Brits prioritise other life aspects rather than work, new studies show

The workplace and career have become such important aspects in people’s lives that it’s safe to say the majority puts them in the first place when it comes to crafting a list of interests and preoccupations. After all, children have been taught ever since their most fragile years that they must enrol into a continuous learning process that will someday reward them with a fulfilling career or job, helping them overcome financial barriers in the way of their happiness.
Brits, however, seem to make an exception from this well-rooted conventional concept and have this year been the nation to put the least emphasis on job-related aspects. A new study among 24 European and non-European countries, including Brazil, China, and France, concluded that it’s not work consuming most of Brits’ attention and energy, but rather other life aspects.

Brits prioritise other life aspects rather than work, new studies show

Brits are increasingly focused on the highly-discussed concept of “work-life balance.”

Work-life balance is the talk of the town these days when burnout and depression rates are hitting new peaks and represent the most troubling issues in the job sector. Studies show that in Europe, 1/5 of workers struggle with similar problems, signalled by symptoms like apathy, decreased motivation to work, poor sleeping and eating habits, anxiety, tiredness, attention deficit disorder, and the list of indicators can go on. As per the latest findings, in 2020, 12% of UK residents considered they achieved a healthy and fulfilling work-life balance, compared to other higher rates across Europe. Nevertheless, this figure doesn’t come as a shock, given that Europe has consistently ranked as the top continent for the least job satisfaction.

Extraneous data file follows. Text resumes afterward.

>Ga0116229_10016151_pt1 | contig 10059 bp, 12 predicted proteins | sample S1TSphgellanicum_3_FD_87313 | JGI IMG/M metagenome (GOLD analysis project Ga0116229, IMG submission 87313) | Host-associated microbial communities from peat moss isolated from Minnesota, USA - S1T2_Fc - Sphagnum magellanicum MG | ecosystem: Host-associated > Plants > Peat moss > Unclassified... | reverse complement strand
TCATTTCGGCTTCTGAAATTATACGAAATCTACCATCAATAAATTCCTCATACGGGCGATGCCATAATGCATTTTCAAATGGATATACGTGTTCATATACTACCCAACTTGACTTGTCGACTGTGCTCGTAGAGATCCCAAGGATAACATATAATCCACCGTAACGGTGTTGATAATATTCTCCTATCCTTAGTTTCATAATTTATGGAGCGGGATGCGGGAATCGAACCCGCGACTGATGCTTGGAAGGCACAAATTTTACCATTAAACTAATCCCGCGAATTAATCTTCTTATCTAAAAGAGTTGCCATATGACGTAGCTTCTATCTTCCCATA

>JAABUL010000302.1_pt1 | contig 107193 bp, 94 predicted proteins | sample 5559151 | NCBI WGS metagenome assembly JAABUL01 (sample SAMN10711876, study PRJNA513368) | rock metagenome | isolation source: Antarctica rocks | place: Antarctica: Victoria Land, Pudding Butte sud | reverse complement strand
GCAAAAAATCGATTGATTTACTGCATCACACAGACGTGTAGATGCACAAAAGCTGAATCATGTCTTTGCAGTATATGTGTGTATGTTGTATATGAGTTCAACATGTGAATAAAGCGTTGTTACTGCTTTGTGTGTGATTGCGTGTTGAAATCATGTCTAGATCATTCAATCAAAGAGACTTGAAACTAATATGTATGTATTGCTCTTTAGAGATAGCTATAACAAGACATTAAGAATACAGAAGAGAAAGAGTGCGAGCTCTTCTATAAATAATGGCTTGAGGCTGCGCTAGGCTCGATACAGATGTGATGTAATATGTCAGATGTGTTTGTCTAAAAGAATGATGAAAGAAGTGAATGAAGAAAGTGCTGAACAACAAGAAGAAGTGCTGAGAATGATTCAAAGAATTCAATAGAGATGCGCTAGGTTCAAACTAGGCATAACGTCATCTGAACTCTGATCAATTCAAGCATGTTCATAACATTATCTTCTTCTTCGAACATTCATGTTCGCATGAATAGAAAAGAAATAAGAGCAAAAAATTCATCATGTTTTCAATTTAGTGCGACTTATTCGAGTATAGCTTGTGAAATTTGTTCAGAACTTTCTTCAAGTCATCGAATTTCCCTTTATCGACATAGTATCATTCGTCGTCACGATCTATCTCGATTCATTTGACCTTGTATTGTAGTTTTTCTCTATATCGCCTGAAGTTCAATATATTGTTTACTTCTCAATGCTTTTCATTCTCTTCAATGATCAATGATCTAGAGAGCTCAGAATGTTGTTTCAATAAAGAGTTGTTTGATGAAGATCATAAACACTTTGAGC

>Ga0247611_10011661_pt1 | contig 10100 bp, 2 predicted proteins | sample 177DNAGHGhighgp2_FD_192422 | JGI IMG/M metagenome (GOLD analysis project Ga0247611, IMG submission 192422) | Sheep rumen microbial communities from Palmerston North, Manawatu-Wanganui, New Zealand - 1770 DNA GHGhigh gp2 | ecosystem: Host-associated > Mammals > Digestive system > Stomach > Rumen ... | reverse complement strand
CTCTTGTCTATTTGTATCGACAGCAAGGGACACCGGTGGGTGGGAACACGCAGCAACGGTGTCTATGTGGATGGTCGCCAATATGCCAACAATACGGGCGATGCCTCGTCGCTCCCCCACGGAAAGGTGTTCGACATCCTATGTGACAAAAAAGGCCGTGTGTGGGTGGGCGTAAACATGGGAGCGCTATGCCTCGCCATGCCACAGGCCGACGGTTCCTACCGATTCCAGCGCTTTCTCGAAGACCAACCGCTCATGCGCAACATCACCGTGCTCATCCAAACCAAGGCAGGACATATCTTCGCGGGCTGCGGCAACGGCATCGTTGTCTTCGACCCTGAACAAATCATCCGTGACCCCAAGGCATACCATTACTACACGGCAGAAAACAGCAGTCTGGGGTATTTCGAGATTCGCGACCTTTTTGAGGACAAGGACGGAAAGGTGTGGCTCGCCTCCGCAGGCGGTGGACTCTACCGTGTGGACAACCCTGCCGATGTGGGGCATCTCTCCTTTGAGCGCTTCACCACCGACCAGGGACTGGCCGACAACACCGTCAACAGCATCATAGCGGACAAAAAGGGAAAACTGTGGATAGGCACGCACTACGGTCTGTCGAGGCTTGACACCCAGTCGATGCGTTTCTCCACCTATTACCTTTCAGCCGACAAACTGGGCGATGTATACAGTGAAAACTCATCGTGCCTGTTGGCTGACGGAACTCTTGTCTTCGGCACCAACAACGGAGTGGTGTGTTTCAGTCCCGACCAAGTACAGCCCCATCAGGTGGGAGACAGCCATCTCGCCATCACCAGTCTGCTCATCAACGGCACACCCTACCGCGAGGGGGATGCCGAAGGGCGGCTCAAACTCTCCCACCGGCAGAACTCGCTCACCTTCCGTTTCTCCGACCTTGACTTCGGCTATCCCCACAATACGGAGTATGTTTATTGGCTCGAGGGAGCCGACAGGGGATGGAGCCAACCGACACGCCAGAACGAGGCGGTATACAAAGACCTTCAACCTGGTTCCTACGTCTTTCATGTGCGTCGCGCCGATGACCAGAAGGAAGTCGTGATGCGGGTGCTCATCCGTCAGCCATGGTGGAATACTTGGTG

On the other hand, this aspect represented a reason for worry and distress to over 7 million Brits the following year. In contrast, in 2022, more than 40% pointed to work as the culprit behind their weakening mental health. The numbers followed a similar downward trend, and 33% of UK workers attest to losing control over their work-life balance. Out of the surveyed individuals, up to 50% felt pressured to be free to perform job tasks in their spare time. Furthermore, as per Galup’s recent 2023 survey, almost every UK employee is unsatisfied at their jobs, with 90% of respondents attesting they don’t find fulfilment in this aspect of their life. However, the range of difficulties stemming from this discontent towards their job life is not to be overlooked. Since a job represents such a small factor of interest for most Brits, it’s inevitable and even reasonable why many fail to correctly approximate the compensation pay-out they’re entitled to if they suffer an accident or injury at work. Many underestimate these figures, even if online resources are helping shed light on similar dispiriting mishaps. Those affected by the upper management’s failure to safeguard their employees, resulting in injuries or related adverse incidents, can explore avenues to mitigate their financial losses and other consequences by visiting There’s no need to suffer in silence or tolerate any form of injustice.

There’s place for more fulfilment for over half of Brits regarding their work life